Most effectively, throughout the translation of "Todesfuge", Joris chooses short words and hard consonants. (For example, where Hamburger translates Eisen literally as iron, Joris chooses the plausible but less literal gun, which gives us the hard g. [Rothenberg goes with sword, Felstiner rod.]) Such choices, combined with Joris's sometimes anti-euphonic approach to rhythms, leads to a version that would, I think, please the older Celan, who so often seemed embarrassed by the musicality of the poem. There is still music here, but it is more jagged than in other translations. Joris's version breaks the poem in some small ways, but it doesn't betray it in the way that, for instance, I think Felstiner betrays it by creating a gimmicky deconstructive/detranslating effect in which he returns the poem to German by the end (an effect outside of Celan's text, outside his intentions, and thus an imposition of the translator's own whimsy onto what Celan wrote. Mine seems to be a minority opinion on this, since Felstiner's is a frequently-praised translation, but I hold to my objection nonetheless!)
Though I would not want it to be the only translation of the poem, I find Joris's approach to "Todesfuge" thrilling. Also thrilling is the opportunity to read Celan's first book, Mohn und Gedächtnis, complete in English for the first time. Now, finally, we can see "Todesfuge" in its full context, we can read the poems around it, we can get a sense of the book as a whole. This would be important with just about any poet, but it is especially so for Celan, as Joris realized early on, leading him to translate entire books. The approach is absolutely essential for Celan's later work, but from the beginning he organized all his books carefully. Now, we get to see that Mohn und Gedächtnis is arranged in sections, and we can pay attention to the book-sized structure and rhythm unavailable in selections of Celan's poetry.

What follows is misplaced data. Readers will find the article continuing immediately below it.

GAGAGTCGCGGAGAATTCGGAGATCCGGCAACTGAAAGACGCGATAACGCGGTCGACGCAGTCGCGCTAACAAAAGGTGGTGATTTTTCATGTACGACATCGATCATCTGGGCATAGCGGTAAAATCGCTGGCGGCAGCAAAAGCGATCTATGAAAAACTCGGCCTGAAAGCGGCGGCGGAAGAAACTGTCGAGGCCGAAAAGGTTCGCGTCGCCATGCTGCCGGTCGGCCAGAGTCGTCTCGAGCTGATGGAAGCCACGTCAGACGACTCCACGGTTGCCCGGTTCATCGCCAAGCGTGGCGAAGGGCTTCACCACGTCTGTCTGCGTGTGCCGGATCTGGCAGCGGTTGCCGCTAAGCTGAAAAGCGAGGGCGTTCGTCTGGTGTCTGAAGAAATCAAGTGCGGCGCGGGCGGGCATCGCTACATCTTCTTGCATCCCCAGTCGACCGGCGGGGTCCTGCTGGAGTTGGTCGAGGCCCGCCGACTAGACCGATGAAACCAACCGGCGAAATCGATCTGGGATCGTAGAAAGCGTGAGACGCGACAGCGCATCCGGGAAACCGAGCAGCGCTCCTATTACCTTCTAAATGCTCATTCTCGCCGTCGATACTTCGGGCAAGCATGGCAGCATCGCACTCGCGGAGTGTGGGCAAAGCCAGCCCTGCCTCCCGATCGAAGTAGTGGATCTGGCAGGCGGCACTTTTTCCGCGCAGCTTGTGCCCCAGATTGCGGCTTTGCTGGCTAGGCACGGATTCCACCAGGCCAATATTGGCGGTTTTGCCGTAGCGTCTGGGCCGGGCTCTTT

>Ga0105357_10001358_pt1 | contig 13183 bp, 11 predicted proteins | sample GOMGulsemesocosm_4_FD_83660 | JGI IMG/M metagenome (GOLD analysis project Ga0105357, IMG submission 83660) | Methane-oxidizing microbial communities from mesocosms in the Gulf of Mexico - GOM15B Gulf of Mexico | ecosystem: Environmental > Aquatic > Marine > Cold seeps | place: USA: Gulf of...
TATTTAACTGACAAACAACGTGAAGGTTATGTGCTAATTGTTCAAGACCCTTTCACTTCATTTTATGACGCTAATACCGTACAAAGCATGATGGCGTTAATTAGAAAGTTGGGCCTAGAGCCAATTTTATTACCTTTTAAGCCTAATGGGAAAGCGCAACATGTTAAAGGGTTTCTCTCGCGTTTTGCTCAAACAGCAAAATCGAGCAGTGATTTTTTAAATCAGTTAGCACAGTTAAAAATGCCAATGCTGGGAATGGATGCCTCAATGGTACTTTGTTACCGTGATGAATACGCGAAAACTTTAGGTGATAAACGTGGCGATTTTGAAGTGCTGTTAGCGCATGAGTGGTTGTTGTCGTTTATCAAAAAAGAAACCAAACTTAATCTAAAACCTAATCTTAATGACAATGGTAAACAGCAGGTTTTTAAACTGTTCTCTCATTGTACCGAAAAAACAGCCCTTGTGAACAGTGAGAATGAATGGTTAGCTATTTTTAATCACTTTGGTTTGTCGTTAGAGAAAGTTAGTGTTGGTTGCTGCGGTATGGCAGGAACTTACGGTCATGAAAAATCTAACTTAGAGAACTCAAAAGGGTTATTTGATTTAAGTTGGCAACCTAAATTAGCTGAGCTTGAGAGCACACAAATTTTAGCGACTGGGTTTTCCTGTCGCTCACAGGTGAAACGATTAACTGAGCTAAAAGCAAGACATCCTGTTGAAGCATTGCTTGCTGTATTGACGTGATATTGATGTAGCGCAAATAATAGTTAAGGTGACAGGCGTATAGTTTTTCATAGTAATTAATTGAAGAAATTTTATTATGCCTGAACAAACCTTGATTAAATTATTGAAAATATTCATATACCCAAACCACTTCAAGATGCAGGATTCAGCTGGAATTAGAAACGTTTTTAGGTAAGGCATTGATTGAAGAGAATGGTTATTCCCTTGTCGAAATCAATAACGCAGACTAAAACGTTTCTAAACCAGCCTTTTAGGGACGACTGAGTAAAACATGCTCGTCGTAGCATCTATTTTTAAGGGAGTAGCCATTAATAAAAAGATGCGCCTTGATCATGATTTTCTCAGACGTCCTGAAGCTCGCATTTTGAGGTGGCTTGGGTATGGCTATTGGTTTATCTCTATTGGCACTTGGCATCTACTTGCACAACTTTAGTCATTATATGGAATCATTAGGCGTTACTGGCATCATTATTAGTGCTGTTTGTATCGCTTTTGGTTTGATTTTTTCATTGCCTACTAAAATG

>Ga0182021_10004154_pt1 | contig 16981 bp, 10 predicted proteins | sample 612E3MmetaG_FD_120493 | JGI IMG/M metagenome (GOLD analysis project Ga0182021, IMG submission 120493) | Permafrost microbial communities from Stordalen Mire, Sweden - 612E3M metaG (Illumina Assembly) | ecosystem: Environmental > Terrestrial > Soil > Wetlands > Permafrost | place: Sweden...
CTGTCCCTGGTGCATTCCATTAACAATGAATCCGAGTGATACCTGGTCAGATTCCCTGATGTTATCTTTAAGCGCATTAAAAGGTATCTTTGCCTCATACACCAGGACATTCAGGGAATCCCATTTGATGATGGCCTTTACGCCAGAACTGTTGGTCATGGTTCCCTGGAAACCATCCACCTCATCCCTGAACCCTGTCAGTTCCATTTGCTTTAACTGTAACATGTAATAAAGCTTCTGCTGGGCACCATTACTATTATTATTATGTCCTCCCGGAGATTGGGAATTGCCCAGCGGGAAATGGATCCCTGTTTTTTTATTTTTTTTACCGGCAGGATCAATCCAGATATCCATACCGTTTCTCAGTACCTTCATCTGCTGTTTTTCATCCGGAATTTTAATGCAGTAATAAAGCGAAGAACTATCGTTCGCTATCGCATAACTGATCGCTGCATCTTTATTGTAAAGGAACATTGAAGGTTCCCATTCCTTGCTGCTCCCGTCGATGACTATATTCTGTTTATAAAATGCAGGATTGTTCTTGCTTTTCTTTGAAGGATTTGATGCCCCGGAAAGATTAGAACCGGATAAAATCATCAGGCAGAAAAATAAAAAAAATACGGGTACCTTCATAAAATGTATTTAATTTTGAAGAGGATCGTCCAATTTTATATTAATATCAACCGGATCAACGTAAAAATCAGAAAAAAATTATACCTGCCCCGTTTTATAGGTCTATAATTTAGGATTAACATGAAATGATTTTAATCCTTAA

"Gisèle tells me the horror. The fit of dementia. The neighbors' testimony. The police car. The police station. And Paul exhibited in an amphitheater to medical students who take notes." That is the one passage I have marked in the Under the Dome: Walks with Paul Celan by the French poet and translator Jean Daive, recently re-issued in Rosemarie Waldrop's translation by City Lights Books. It is an ethereal book, the sort of thing I (unjustly) think of as "very French", like a Claire Denis movie or a whiff of perfume. (I, being very not French, want more of the horror and dementia.) That passage gestures toward the nightmare of Celan's later life.
Pierre Joris writes in the introduction to Breathturn Into Timestead: